On the negative side, the problems of violence and drugs, coupled with the more liberal sexual standards, increase parents' vigilance and puts them on constant alert. The dual career situation of many parents, mixed with a lack of kinship support, increases parental responsibilities, thus causing enormous physical and psychological pressures on these parents and their children. Dual career immigrant families face an acute time crunch. The constant struggle to balance work and family is probably the greatest hurdle for these couples, especially women, who continue to be the primary care givers for the members of their families. Many professional women experience a "superwoman syndrome" by accepting conflicting responsibilities inside and outside of home in addition to the challenges of immigrant life. These women often experience "role overload" and "role conflict"--an experience which at times takes its toll on their children too. These women also experience a lack of emotional support that was accorded to them in Iran when they assumed their traditional roles. Since many of them have changed their gender roles in the new environment, they are deprived of the kind of emotional base necessary for the reproduction of these new identities within the Iranian community. Those women who do not have a healthy relationship or marriage within the Iranian community often leave it for a more supportive relationship with non-Iranian men.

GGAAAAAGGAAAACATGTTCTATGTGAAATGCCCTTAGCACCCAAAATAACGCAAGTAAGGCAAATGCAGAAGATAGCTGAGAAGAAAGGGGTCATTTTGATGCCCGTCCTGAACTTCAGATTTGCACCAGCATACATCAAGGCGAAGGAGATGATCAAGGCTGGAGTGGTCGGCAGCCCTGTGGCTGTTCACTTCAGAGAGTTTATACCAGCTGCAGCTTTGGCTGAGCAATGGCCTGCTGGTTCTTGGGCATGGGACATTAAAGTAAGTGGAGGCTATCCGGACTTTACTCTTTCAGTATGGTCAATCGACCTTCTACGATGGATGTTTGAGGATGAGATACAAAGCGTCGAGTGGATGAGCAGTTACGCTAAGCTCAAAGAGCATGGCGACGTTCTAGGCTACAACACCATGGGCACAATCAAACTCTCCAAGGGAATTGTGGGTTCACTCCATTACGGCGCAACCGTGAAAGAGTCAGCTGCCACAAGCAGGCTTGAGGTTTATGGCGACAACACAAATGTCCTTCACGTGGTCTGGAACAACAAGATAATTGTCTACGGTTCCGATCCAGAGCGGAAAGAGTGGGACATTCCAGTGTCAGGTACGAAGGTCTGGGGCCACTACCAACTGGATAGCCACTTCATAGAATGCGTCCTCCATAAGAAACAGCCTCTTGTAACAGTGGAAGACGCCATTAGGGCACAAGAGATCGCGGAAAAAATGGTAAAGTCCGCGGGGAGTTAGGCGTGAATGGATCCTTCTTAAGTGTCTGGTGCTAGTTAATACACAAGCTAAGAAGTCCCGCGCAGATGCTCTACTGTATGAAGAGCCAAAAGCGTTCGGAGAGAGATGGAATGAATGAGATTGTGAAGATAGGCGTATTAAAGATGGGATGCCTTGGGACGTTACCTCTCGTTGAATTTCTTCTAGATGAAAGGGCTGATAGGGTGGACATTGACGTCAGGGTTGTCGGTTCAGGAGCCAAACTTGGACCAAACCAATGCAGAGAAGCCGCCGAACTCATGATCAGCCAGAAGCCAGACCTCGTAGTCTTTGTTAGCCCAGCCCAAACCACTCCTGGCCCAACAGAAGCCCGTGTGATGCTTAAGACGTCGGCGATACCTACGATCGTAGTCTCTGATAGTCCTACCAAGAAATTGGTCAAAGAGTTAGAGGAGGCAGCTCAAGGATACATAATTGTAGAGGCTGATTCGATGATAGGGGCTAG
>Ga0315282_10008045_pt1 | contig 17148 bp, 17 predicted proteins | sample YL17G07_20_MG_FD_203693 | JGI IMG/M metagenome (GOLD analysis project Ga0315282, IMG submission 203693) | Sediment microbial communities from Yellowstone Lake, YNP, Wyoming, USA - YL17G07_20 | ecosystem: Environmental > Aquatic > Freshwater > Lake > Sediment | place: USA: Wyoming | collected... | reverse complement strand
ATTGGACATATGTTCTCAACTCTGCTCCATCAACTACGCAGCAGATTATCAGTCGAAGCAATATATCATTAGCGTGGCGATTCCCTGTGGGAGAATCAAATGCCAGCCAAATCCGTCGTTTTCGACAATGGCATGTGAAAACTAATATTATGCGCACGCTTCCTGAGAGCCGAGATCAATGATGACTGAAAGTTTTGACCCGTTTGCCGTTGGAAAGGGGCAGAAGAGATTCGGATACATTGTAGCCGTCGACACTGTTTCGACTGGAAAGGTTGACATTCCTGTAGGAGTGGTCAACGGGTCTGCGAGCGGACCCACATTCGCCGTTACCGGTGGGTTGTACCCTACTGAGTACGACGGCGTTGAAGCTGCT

The effects of role changes on men have been more severe. These new marital and parental responsibilities that men carry in the family involve a role shift that they neither are prepared for nor find compatible with their cultural norms and self-image. Given the abrupt and speedy nature of changes taking place in the status and roles of their women, male immigrants are suffering from a cultural lag. Many have a difficult time understanding and/or adjusting to the volume and direction of change in their gender relationships. These changes have resulted in an identity crisis in which men find themselves pulled from all directions: They are separated from their own history, society, family of orientation, and culture. They find themselves confronting pressures and constraints of a new culture which does not have much sympathy for their past culture and identity. They have lost their identity as the breadwinners and the authority in the family. On top of all this, they find themselves estranged even from their most intimates, i.e. their wives.